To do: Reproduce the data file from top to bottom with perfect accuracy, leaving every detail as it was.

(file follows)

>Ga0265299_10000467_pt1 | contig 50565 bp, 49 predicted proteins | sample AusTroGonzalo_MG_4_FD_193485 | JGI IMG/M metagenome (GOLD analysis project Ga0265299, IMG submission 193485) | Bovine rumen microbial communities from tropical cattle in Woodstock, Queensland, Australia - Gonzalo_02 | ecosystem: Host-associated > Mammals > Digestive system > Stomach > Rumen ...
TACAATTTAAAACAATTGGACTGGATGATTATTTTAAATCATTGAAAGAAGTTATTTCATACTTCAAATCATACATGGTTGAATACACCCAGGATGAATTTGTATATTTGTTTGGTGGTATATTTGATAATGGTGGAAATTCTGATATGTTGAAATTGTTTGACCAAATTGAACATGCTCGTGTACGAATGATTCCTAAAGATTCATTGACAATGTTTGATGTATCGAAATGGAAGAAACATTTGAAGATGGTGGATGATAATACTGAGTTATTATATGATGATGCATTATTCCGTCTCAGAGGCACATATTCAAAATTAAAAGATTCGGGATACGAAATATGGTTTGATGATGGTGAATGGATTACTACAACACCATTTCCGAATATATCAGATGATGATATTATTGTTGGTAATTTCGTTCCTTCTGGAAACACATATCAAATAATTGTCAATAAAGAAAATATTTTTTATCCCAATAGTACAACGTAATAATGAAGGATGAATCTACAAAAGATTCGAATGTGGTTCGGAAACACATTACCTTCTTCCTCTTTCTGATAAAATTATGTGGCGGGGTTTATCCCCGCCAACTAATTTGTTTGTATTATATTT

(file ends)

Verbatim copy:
>Ga0265299_10000467_pt1 | contig 50565 bp, 49 predicted proteins | sample AusTroGonzalo_MG_4_FD_193485 | JGI IMG/M metagenome (GOLD analysis project Ga0265299, IMG submission 193485) | Bovine rumen microbial communities from tropical cattle in Woodstock, Queensland, Australia - Gonzalo_02 | ecosystem: Host-associated > Mammals > Digestive system > Stomach > Rumen ...
TACAATTTAAAACAATTGGACTGGATGATTATTTTAAATCATTGAAAGAAGTTATTTCATACTTCAAATCATACATGGTTGAATACACCCAGGATGAATTTGTATATTTGTTTGGTGGTATATTTGATAATGGTGGAAATTCTGATATGTTGAAATTGTTTGACCAAATTGAACATGCTCGTGTACGAATGATTCCTAAAGATTCATTGACAATGTTTGATGTATCGAAATGGAAGAAACATTTGAAGATGGTGGATGATAATACTGAGTTATTATATGATGATGCATTATTCCGTCTCAGAGGCACATATTCAAAATTAAAAGATTCGGGATACGAAATATGGTTTGATGATGGTGAATGGATTACTACAACACCATTTCCGAATATATCAGATGATGATATTATTGTTGGTAATTTCGTTCCTTCTGGAAACACATATCAAATAATTGTCAATAAAGAAAATATTTTTTATCCCAATAGTACAACGTAATAATGAAGGATGAATCTACAAAAGATTCGAATGTGGTTCGGAAACACATTACCTTCTTCCTCTTTCTGATAAAATTATGTGGCGGGGTTTATCCCCGCCAACTAATTTGTTTGTATTATATTT